At this time, cystic fibrosis has no cure and is a chronic condition requiring extensive medical management over the lifetime of the patient. However, there are plenty of treatment options available to help patients cope with and manage the effects of this genetic disorder, while extending the life spans of patients dramatically in recent years. In addition, the medical efficacy of new and ongoing cystic fibrosis treatments is increasing, thus also markedly increasing the quality of life of cystic fibrosis patients.
Cystic Fibrosis Explained
Caused by a genetic mutation, cystic fibrosis typical presents itself as a respiratory illness causing breathing complications in patients, while also subjecting patients to a lifelong increased risk for respiratory infections. However, cystic fibrosis is known to impact other organ systems in patients. Commonly cited issues include digestive, liver, and pancreatic complications, as well as developmental growth problems being the most commonly cited medical issues. As cystic fibrosis is an ongoing medical condition, any cystic fibrosis treatment plan will require ongoing alterations to cope with medical complications as they emerge.
Examples of Different Cystic Fibrosis Treatments
Treatment plans are intended to help with specific problems as part of the overall long-term management of the patient’s cystic fibrosis condition. Therefore, if CF is causing lung infections in one sufferer and digestive problems in another, two very different medical issues need to be treated, perhaps in conjunction with one another in certain patients. Because of this, treatment plans are not only broken down by the level of severity presenting in the patient, but by the individual symptoms as well.
Treatments for Lung Problems
Lung problems are one of the most common and most recognized complications to cystic fibrosis. The severity of the medical issues facing patients as linked to cystic fibrosis ultimately dictate the intensity and extent of treatment options, however, common solutions for CF-related lung problems include:
- Respiratory physiotherapy, to strengthen lung capacity, while loosening phlegm and mucus buildup in the lungs
- Oxygen therapy, as well as the use of a litany of different inhalers and nebulizers to increase lung capacity
- Active monitoring and treatment of chronic lung and other infections, which is a hallmark of cystic fibrosis patient symptoms and may ultimately require an in-line catheter to administer antibiotic treatments regularly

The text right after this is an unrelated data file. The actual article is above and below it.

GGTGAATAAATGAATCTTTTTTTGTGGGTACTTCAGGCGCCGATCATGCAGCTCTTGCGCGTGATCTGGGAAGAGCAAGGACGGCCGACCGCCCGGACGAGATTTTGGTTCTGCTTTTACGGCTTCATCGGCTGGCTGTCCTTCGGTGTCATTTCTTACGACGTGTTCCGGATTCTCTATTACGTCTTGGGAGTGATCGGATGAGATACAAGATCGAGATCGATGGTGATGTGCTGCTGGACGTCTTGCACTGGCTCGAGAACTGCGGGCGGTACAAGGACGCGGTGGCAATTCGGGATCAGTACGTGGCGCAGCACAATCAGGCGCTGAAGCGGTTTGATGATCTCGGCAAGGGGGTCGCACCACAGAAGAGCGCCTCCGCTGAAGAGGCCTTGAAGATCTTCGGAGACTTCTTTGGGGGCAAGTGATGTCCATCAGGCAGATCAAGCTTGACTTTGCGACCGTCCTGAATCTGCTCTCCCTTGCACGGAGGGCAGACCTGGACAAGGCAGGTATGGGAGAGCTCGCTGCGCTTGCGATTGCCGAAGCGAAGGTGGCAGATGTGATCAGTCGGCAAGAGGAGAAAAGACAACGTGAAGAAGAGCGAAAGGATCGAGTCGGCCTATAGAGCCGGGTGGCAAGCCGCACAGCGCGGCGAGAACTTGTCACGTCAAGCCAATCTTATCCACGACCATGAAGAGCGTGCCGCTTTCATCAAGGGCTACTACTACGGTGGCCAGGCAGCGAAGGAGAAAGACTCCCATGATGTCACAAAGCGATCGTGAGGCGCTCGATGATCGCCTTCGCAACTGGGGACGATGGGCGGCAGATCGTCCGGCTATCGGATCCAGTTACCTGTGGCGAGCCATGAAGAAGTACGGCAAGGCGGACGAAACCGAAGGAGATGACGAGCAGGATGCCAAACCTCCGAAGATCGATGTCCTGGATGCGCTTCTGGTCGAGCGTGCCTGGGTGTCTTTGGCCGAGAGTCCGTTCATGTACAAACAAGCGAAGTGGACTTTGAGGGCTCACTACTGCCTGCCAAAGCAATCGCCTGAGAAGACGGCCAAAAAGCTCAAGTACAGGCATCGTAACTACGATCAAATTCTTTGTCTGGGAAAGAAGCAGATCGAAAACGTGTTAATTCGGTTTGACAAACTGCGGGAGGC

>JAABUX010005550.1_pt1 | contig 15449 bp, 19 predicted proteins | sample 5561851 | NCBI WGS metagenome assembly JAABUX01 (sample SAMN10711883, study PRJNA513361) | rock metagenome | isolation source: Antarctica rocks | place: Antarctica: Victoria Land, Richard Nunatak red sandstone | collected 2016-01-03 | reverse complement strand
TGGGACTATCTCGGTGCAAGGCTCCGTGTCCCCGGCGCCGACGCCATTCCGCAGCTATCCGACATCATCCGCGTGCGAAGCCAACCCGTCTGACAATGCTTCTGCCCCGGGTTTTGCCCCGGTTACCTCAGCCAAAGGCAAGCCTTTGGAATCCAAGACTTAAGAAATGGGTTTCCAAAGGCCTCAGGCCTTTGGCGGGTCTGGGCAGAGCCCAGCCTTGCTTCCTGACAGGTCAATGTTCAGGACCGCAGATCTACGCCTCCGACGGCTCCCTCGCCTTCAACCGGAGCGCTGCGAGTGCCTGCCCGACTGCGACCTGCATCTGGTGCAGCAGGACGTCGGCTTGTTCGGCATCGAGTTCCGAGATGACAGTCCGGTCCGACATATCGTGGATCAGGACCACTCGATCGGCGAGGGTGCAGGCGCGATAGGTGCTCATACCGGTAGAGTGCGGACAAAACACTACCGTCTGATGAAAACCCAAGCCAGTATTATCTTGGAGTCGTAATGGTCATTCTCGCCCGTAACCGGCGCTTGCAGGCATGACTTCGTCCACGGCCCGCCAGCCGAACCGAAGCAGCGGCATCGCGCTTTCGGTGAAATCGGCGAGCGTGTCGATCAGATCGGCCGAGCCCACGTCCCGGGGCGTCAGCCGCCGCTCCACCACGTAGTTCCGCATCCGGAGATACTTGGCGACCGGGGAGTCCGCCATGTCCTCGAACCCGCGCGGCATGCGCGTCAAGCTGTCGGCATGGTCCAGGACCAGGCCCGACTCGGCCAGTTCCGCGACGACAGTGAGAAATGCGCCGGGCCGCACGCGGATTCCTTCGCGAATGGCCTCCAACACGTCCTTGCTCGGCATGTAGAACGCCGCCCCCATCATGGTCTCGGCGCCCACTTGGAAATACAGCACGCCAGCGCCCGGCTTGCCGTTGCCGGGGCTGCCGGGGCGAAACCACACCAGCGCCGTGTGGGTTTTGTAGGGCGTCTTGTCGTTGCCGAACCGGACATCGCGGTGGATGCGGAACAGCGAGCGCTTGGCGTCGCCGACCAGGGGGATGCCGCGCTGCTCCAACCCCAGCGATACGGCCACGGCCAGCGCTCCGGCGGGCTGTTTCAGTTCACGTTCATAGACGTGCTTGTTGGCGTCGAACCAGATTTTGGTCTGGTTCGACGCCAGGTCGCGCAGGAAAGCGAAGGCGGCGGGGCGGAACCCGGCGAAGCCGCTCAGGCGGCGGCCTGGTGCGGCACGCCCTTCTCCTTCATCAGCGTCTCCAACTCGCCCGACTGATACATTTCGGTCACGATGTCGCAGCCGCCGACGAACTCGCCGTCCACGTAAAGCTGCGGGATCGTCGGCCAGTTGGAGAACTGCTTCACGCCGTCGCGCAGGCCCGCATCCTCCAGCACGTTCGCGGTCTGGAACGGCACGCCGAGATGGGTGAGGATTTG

- Using medications and respiratory treatments, such as Ivacaftor, IPV devices, thAIRapy vests, and the newer BiPhasic Cuirass Ventilation systems to cope with diminished lung capacity, fluid buildup, and provide some respite for patients
In certain cases, patients with cystic fibrosis may ultimately require a double lung transplant to address their respiratory deficiencies.
Other Known Complications Found in Cystic Fibrosis Patients and Treatment Options
The largest complication with cystic fibrosis is the chronic nature of the condition, in the sense that pre-existing health problems have the propensity to compound other newly developed health issues, which may be as minor as infections, but also include potentially lethal organ failures. In all cases, long-term managed care by a team of professionals is required for the maintenance of an individual suffering from cystic fibrosis. Moreover, treatments are highly expensive, and as such, cost-considerations occasionally play a role in the appropriate treatment routes. Finally, the disparate nature of cerebral palsy conditions, which include the four subtypes, require essentially case-specific management of the condition without regards to any universal rubric. In this sense, the totality of the well-being of the patient necessarily includes addressing known medical issues, but also, addressing social, developmental, emotional, educational, and quality of life issues simultaneously.
What Treatment Can Do and Finding the Right Cystic Fibrosis Treatment Plan
In order to come up with a treatment plan, an individual with cystic fibrosis should consult with a doctor. Cystic fibrosis specialists are the best equipped to create a treatment plan and work with a patient suffering with this disease. This is especially true in light of the multi-faceted and variegated manifestations of the genetic condition, which affects numerous organ systems depending on the patient. A good physician should work with the patient to come up with the plan that is right for that individual. Therefore, it is important that CF sufferers make sure their doctor is individualizing the treatment plan to their specific needs.